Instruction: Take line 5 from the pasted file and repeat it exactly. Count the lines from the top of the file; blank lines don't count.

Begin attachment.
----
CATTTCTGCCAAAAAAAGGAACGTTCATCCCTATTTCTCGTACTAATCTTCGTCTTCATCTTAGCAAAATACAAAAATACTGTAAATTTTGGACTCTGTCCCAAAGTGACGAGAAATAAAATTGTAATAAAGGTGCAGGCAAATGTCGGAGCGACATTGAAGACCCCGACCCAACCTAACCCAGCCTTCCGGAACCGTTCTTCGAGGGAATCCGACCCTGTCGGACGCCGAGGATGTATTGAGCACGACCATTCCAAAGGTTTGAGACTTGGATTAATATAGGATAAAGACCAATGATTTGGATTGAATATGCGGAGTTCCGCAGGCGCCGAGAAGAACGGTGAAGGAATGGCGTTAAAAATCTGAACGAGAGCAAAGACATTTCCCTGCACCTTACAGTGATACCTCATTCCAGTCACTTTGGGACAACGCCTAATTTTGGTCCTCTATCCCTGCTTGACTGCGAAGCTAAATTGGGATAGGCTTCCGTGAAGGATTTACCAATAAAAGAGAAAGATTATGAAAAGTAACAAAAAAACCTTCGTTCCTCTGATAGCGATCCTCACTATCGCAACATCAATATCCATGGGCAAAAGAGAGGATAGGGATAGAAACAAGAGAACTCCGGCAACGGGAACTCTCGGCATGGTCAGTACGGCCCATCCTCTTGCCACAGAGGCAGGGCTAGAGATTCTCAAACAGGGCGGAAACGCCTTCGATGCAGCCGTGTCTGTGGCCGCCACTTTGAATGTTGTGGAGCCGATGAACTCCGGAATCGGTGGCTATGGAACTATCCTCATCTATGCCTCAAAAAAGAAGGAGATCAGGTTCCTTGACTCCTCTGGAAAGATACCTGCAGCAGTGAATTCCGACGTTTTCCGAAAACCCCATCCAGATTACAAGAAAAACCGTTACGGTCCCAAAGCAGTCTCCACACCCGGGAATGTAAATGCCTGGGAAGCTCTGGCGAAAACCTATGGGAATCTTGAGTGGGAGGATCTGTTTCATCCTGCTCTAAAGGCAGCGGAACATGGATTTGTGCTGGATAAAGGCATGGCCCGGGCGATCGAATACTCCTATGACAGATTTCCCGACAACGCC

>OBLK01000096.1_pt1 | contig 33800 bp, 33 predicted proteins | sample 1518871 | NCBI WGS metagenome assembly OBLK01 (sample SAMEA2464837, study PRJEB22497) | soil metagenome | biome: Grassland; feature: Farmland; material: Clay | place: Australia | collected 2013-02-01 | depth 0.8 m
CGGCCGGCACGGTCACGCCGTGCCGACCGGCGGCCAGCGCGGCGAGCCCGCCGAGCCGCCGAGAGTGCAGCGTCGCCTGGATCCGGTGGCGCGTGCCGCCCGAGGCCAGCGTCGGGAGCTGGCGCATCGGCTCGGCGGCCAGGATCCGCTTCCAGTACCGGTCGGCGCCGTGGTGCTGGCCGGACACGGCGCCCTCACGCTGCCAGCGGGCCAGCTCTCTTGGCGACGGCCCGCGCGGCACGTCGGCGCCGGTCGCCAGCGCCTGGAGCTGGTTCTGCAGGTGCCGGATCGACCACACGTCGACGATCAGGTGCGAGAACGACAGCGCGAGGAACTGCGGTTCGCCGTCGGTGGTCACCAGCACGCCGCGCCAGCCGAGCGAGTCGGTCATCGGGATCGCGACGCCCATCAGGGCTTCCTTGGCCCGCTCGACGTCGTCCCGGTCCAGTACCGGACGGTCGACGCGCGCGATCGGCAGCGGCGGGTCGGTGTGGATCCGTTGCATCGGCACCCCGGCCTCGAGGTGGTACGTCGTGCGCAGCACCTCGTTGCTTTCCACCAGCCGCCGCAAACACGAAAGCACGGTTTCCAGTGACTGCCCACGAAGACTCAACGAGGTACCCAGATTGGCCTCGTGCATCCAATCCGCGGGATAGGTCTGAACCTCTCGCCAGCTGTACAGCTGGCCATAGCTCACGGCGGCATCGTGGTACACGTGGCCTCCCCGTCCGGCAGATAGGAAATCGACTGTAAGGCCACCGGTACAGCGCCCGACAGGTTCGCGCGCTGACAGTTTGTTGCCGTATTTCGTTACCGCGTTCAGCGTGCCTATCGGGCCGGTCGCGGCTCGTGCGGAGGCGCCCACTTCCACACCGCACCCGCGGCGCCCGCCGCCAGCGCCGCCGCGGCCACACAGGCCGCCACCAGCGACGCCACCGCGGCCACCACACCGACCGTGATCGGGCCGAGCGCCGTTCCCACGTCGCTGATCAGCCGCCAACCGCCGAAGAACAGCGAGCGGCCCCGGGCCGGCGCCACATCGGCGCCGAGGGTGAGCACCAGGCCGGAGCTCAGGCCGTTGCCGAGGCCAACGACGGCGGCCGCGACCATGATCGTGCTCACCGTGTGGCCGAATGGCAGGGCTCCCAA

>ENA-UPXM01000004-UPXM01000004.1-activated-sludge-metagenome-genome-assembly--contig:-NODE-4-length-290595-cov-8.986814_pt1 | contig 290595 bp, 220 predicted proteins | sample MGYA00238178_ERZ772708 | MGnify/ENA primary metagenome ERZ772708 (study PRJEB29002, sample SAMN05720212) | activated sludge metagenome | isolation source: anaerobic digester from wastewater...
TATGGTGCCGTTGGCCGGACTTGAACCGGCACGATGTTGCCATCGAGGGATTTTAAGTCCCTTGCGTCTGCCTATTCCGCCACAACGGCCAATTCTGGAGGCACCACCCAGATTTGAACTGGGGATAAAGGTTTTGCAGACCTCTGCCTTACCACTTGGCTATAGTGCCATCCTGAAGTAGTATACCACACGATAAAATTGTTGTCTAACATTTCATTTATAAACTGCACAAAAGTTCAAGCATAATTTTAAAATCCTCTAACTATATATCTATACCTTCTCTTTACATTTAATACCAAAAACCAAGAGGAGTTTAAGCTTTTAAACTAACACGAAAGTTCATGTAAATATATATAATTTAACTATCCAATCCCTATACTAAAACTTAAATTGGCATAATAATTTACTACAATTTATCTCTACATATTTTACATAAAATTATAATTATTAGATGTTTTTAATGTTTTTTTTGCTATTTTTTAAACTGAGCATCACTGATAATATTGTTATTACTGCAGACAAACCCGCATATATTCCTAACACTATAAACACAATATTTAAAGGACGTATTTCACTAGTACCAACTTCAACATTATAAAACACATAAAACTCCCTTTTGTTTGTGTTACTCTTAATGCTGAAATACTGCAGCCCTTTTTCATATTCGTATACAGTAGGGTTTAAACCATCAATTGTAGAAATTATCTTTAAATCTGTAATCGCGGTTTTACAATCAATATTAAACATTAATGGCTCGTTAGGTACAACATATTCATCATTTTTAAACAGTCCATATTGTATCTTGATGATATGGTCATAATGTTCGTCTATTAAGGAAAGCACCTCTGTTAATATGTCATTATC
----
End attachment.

TATGGTGCCGTTGGCCGGACTTGAACCGGCACGATGTTGCCATCGAGGGATTTTAAGTCCCTTGCGTCTGCCTATTCCGCCACAACGGCCAATTCTGGAGGCACCACCCAGATTTGAACTGGGGATAAAGGTTTTGCAGACCTCTGCCTTACCACTTGGCTATAGTGCCATCCTGAAGTAGTATACCACACGATAAAATTGTTGTCTAACATTTCATTTATAAACTGCACAAAAGTTCAAGCATAATTTTAAAATCCTCTAACTATATATCTATACCTTCTCTTTACATTTAATACCAAAAACCAAGAGGAGTTTAAGCTTTTAAACTAACACGAAAGTTCATGTAAATATATATAATTTAACTATCCAATCCCTATACTAAAACTTAAATTGGCATAATAATTTACTACAATTTATCTCTACATATTTTACATAAAATTATAATTATTAGATGTTTTTAATGTTTTTTTTGCTATTTTTTAAACTGAGCATCACTGATAATATTGTTATTACTGCAGACAAACCCGCATATATTCCTAACACTATAAACACAATATTTAAAGGACGTATTTCACTAGTACCAACTTCAACATTATAAAACACATAAAACTCCCTTTTGTTTGTGTTACTCTTAATGCTGAAATACTGCAGCCCTTTTTCATATTCGTATACAGTAGGGTTTAAACCATCAATTGTAGAAATTATCTTTAAATCTGTAATCGCGGTTTTACAATCAATATTAAACATTAATGGCTCGTTAGGTACAACATATTCATCATTTTTAAACAGTCCATATTGTATCTTGATGATATGGTCATAATGTTCGTCTATTAAGGAAAGCACCTCTGTTAATATGTCATTATC